Alex's schedule helped me, too. He helped lead worship for our student ministry and worked with me on a design concept and logo for an upcoming student retreat. He was easy to work with and took direction well, and his work was evidence of his talent. I then referred Alex to my denomination's headquarters, where he was paid for some additional graphic design work.
People like Alex are everywhere. The twenties are a transitional time of life when much support and understanding are needed. Without an understanding of the culture Alex is launching into, I might think of him as lazy or unmotivated. Yet when I give Alex more of my time and encouragement, I get more opportunities to plug him into ministry. It's a win for both of us.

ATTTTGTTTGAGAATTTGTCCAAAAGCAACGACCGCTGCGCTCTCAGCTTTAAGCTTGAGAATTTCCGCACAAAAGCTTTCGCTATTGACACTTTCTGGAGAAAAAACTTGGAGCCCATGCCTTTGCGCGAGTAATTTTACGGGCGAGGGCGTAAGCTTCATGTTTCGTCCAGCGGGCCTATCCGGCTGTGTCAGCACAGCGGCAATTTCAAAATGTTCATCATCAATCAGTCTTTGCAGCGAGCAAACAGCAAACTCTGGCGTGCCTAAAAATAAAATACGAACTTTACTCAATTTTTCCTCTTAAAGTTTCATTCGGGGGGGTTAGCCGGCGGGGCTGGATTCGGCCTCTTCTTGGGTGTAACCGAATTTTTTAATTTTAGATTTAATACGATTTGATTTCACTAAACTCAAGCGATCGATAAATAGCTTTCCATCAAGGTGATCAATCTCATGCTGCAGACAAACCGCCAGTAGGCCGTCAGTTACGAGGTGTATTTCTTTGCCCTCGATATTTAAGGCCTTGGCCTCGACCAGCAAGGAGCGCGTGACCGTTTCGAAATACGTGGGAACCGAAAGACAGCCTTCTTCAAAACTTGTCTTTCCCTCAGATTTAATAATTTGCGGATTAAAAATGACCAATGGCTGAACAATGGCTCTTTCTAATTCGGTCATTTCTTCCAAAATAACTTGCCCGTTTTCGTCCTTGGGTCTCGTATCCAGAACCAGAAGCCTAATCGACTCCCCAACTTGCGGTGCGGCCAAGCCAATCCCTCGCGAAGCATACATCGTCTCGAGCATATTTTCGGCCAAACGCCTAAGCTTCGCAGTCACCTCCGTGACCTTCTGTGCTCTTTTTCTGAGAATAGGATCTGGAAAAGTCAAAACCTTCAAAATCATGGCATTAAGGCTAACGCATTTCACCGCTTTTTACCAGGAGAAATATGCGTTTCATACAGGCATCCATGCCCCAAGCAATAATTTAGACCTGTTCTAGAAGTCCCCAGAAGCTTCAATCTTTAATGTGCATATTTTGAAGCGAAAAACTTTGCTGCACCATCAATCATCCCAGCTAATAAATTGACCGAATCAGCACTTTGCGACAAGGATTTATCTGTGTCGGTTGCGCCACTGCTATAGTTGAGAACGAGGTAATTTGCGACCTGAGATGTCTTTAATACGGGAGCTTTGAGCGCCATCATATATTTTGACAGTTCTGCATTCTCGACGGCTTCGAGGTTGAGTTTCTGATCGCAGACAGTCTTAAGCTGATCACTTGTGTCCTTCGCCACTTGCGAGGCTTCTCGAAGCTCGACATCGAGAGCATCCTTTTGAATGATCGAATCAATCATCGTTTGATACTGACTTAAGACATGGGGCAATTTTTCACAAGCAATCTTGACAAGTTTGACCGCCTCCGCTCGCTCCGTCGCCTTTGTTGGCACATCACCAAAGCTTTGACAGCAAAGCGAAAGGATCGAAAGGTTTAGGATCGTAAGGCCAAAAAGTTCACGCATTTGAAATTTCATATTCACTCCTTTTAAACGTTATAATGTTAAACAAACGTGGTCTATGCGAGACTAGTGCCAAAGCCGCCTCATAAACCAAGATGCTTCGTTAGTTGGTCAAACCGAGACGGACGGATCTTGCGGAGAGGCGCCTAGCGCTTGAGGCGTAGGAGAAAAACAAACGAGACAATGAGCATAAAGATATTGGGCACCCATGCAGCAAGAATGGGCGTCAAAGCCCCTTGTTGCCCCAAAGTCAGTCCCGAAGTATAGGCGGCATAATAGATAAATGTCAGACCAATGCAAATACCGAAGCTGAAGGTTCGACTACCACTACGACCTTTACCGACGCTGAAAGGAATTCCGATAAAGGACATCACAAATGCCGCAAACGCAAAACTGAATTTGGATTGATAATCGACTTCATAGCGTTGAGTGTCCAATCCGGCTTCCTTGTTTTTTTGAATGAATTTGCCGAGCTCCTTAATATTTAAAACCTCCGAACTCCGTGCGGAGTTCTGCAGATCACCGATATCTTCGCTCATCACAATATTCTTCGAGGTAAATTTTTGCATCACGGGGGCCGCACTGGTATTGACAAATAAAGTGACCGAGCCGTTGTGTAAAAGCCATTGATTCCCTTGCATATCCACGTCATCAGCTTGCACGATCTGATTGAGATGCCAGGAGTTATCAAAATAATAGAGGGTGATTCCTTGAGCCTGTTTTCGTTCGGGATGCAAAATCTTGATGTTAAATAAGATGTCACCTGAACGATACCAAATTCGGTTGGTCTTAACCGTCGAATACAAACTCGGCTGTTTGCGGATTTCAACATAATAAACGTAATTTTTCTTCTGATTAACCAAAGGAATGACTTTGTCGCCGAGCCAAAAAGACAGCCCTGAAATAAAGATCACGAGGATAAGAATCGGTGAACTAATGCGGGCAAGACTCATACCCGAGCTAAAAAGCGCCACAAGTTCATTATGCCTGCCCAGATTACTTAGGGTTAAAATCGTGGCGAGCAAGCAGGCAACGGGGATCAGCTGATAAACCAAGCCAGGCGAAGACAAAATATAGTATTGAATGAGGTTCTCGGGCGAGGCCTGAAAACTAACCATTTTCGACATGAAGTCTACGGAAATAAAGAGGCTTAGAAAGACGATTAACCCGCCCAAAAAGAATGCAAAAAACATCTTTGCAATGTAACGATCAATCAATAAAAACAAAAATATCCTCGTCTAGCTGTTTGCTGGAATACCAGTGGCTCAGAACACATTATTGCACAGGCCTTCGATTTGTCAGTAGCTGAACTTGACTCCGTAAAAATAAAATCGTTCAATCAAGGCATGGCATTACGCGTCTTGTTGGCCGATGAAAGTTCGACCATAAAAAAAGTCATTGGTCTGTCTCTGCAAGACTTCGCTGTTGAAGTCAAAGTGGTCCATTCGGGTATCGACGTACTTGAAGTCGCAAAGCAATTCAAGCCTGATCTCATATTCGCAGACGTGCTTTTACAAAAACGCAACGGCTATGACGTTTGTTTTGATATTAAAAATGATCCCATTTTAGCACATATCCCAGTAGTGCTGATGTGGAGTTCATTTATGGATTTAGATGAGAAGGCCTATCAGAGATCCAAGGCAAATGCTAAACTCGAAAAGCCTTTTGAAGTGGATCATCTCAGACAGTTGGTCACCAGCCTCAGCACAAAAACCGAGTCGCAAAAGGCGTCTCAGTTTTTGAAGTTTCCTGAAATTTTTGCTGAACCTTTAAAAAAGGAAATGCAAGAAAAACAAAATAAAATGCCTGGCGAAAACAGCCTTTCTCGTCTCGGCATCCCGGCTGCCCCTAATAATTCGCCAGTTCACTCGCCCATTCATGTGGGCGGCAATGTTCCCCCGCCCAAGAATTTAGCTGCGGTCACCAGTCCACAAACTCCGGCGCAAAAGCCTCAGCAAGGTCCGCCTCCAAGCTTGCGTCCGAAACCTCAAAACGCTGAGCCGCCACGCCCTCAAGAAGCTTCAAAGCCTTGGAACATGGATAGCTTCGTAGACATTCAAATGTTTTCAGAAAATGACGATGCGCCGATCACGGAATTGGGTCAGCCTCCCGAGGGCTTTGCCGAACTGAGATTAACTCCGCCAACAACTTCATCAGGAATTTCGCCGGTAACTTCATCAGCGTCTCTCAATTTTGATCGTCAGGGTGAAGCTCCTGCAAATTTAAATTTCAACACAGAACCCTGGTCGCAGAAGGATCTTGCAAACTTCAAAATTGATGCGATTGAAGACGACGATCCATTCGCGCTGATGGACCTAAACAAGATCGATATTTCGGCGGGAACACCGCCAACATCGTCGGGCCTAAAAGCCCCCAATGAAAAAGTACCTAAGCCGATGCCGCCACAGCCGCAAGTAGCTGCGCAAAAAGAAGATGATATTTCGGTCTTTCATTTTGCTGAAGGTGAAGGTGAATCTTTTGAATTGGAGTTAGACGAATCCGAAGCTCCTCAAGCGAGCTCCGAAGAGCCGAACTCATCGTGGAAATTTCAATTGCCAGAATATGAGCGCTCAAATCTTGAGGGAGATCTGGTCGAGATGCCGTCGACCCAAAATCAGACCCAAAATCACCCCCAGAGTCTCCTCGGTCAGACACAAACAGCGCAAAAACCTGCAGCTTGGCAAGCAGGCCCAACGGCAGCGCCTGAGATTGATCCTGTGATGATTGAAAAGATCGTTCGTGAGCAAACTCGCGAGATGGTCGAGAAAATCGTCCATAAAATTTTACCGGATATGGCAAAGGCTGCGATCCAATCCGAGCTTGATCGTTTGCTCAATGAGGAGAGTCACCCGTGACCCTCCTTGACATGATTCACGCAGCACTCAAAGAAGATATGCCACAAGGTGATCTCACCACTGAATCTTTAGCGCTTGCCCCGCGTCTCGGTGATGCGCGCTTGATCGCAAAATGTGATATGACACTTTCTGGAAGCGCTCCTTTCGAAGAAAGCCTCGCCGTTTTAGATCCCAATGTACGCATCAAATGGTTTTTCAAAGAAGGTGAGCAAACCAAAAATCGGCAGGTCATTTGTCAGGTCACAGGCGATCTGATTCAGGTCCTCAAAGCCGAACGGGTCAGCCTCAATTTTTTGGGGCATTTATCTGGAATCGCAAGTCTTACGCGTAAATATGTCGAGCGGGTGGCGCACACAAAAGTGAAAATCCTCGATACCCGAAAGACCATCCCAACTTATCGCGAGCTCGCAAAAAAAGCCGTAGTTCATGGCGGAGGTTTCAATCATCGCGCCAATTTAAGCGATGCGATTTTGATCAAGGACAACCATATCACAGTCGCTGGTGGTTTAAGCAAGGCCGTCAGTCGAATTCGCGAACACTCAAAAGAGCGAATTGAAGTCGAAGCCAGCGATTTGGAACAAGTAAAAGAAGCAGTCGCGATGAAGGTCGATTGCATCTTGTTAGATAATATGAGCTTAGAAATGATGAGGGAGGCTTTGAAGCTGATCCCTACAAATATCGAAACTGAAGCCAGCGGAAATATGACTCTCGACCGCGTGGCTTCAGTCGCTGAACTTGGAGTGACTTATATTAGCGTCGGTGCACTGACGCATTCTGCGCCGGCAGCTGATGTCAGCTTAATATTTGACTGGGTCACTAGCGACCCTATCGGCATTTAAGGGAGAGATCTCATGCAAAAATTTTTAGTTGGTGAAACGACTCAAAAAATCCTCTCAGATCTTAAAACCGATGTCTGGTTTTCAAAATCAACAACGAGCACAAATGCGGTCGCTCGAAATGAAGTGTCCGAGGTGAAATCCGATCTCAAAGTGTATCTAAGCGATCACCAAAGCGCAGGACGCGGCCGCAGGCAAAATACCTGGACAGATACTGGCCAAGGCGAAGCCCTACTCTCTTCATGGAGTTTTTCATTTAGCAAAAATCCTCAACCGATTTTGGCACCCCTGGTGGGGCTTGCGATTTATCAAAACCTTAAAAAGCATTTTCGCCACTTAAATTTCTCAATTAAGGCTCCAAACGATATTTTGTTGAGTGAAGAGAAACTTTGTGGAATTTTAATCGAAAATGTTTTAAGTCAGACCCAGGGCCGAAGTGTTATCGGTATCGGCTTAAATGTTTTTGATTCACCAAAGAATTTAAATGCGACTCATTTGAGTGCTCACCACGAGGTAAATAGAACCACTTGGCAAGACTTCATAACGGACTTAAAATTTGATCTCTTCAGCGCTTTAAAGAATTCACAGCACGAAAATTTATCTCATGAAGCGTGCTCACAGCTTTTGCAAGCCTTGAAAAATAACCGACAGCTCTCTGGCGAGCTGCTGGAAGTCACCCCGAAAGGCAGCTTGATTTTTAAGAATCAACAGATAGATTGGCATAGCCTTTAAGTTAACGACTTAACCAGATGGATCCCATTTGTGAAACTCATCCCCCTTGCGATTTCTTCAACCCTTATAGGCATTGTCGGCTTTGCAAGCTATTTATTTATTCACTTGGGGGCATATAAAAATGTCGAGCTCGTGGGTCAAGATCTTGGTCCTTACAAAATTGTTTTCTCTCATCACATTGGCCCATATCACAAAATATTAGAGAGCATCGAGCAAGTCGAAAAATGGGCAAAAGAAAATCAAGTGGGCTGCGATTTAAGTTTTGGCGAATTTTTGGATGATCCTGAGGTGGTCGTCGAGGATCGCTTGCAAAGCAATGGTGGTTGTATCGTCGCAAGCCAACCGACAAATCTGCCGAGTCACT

Essential #4: Honesty Check
Working with 20somethings may be the best humility check you can get in ministry. The way to build a relationship with young people is not to impress them with your theological knowledge or leadership know-how. It's not about having the answers or "fixing" them. In fact, it's the opposite. Today's 20somethings were young teenagers when the twin towers fell. They are a generation raised with terrorist threats and war, with the reality of violence and oppression only a click away. Their temptation is cynicism—but optimism is wooed by authenticity. If you can't get real with young people, you will lose credibility.
My pastor has always said "more is caught than taught," an essential worth living. Young people want honesty from you. They want to know that you don't have it all figured out (and you certainly didn't in your twenties!) They want to know that you can be wrong and that you know how to apologize for it. They need to know it's okay to not have it all together. They need to know that there's hope for them even when they are a mess. In her blog post on the topic, young author Jennie Allen said, "we would rather you be a wreck and honest than polished and plastic feeling."